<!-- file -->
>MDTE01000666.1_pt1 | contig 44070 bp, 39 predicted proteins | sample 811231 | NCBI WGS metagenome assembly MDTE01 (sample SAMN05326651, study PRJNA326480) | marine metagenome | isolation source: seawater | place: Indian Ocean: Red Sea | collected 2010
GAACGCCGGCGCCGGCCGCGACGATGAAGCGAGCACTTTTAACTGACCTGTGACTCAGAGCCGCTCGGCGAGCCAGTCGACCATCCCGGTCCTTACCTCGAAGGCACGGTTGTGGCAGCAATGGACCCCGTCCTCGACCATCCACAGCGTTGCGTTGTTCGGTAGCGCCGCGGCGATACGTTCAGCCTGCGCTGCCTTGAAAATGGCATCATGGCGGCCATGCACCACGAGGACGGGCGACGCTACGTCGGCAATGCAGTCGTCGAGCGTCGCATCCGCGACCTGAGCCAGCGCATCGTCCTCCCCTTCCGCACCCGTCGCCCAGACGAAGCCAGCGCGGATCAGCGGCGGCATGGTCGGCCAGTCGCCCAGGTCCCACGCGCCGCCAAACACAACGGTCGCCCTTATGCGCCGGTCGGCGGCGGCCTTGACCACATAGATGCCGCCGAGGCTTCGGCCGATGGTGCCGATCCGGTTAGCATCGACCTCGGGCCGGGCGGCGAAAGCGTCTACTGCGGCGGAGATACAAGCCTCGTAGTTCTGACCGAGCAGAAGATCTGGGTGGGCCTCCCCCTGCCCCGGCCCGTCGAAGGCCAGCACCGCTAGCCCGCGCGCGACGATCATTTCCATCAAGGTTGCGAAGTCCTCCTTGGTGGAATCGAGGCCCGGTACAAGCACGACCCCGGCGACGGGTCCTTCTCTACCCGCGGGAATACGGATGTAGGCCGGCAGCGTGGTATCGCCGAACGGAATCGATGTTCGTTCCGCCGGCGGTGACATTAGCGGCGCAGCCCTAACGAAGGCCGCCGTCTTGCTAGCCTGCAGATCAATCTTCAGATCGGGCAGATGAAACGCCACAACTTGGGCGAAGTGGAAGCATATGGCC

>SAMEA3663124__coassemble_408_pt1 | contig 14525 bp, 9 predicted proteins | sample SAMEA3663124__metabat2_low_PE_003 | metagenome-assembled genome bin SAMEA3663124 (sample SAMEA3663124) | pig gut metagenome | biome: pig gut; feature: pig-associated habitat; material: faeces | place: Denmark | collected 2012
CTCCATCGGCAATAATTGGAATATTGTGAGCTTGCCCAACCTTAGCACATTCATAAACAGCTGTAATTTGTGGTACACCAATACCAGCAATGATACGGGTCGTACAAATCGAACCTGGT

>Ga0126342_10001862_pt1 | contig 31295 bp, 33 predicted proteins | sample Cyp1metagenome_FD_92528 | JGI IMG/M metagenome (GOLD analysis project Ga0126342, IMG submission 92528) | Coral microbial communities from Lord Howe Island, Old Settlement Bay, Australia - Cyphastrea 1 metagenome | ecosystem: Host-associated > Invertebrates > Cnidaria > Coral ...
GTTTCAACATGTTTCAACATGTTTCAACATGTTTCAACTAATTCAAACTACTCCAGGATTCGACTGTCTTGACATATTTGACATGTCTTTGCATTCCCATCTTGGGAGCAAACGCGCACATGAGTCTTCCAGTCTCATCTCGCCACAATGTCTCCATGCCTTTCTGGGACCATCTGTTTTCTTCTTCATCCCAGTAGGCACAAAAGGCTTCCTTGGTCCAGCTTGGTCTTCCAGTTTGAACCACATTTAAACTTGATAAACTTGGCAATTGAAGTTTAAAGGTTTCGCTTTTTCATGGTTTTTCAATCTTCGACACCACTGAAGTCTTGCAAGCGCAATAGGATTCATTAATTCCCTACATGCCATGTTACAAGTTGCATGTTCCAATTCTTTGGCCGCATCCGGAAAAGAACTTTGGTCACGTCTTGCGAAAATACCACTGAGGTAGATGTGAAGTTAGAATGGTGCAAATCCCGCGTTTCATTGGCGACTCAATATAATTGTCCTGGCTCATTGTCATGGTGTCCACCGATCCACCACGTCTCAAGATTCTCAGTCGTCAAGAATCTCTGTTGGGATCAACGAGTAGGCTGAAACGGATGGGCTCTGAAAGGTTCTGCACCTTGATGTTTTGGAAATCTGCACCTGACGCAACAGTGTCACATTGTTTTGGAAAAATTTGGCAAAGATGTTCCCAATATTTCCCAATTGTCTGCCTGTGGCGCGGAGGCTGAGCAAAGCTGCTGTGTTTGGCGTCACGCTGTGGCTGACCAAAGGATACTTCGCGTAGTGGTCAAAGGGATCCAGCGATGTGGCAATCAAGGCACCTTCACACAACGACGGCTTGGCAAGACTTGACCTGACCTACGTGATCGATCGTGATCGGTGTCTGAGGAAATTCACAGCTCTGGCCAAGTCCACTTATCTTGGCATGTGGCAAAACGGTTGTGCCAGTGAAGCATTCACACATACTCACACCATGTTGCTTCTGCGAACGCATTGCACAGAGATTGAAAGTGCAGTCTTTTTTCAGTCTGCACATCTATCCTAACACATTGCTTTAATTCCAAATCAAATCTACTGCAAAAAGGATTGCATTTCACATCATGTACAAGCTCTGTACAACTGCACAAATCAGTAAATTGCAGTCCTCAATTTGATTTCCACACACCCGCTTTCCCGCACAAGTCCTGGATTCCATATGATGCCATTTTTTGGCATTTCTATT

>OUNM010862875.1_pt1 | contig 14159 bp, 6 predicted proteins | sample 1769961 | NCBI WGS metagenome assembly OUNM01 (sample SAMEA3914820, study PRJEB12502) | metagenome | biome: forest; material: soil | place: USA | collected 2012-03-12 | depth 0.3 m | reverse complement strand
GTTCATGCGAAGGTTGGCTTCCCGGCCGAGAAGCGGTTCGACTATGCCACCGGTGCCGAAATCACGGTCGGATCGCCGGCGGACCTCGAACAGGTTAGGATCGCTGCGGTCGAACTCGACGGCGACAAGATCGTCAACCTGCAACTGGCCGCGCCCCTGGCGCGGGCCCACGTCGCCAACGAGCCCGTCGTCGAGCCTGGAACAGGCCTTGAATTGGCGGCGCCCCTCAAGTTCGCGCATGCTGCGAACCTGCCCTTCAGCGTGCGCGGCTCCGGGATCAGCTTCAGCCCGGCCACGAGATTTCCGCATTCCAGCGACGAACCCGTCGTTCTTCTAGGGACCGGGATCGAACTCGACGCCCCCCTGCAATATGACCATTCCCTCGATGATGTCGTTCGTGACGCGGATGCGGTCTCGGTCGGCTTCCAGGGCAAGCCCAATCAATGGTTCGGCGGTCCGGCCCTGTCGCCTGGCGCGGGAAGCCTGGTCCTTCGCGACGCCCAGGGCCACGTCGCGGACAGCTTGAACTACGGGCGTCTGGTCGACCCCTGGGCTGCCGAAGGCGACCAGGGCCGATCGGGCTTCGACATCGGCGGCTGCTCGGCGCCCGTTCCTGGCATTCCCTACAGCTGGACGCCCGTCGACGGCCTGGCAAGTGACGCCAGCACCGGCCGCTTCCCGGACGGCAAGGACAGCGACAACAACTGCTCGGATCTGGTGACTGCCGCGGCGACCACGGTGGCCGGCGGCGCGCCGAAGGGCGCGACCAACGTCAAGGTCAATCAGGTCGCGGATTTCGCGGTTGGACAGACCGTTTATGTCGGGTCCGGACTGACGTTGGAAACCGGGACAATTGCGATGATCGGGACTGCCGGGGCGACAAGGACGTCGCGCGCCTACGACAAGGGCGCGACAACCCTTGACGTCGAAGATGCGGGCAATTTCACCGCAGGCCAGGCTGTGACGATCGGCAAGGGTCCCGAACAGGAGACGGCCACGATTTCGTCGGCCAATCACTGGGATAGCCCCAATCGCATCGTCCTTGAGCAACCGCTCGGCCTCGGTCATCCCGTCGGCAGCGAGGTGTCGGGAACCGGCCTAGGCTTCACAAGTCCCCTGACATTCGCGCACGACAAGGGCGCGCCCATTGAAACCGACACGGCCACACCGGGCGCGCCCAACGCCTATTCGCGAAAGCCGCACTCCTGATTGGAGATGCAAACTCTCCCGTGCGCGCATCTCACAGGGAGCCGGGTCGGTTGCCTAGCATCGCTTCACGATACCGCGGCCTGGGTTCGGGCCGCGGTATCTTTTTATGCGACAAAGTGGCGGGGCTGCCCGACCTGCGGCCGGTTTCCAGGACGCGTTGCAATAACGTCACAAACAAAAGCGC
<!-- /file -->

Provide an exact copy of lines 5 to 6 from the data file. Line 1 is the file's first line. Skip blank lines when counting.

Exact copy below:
>Ga0126342_10001862_pt1 | contig 31295 bp, 33 predicted proteins | sample Cyp1metagenome_FD_92528 | JGI IMG/M metagenome (GOLD analysis project Ga0126342, IMG submission 92528) | Coral microbial communities from Lord Howe Island, Old Settlement Bay, Australia - Cyphastrea 1 metagenome | ecosystem: Host-associated > Invertebrates > Cnidaria > Coral ...
GTTTCAACATGTTTCAACATGTTTCAACATGTTTCAACTAATTCAAACTACTCCAGGATTCGACTGTCTTGACATATTTGACATGTCTTTGCATTCCCATCTTGGGAGCAAACGCGCACATGAGTCTTCCAGTCTCATCTCGCCACAATGTCTCCATGCCTTTCTGGGACCATCTGTTTTCTTCTTCATCCCAGTAGGCACAAAAGGCTTCCTTGGTCCAGCTTGGTCTTCCAGTTTGAACCACATTTAAACTTGATAAACTTGGCAATTGAAGTTTAAAGGTTTCGCTTTTTCATGGTTTTTCAATCTTCGACACCACTGAAGTCTTGCAAGCGCAATAGGATTCATTAATTCCCTACATGCCATGTTACAAGTTGCATGTTCCAATTCTTTGGCCGCATCCGGAAAAGAACTTTGGTCACGTCTTGCGAAAATACCACTGAGGTAGATGTGAAGTTAGAATGGTGCAAATCCCGCGTTTCATTGGCGACTCAATATAATTGTCCTGGCTCATTGTCATGGTGTCCACCGATCCACCACGTCTCAAGATTCTCAGTCGTCAAGAATCTCTGTTGGGATCAACGAGTAGGCTGAAACGGATGGGCTCTGAAAGGTTCTGCACCTTGATGTTTTGGAAATCTGCACCTGACGCAACAGTGTCACATTGTTTTGGAAAAATTTGGCAAAGATGTTCCCAATATTTCCCAATTGTCTGCCTGTGGCGCGGAGGCTGAGCAAAGCTGCTGTGTTTGGCGTCACGCTGTGGCTGACCAAAGGATACTTCGCGTAGTGGTCAAAGGGATCCAGCGATGTGGCAATCAAGGCACCTTCACACAACGACGGCTTGGCAAGACTTGACCTGACCTACGTGATCGATCGTGATCGGTGTCTGAGGAAATTCACAGCTCTGGCCAAGTCCACTTATCTTGGCATGTGGCAAAACGGTTGTGCCAGTGAAGCATTCACACATACTCACACCATGTTGCTTCTGCGAACGCATTGCACAGAGATTGAAAGTGCAGTCTTTTTTCAGTCTGCACATCTATCCTAACACATTGCTTTAATTCCAAATCAAATCTACTGCAAAAAGGATTGCATTTCACATCATGTACAAGCTCTGTACAACTGCACAAATCAGTAAATTGCAGTCCTCAATTTGATTTCCACACACCCGCTTTCCCGCACAAGTCCTGGATTCCATATGATGCCATTTTTTGGCATTTCTATT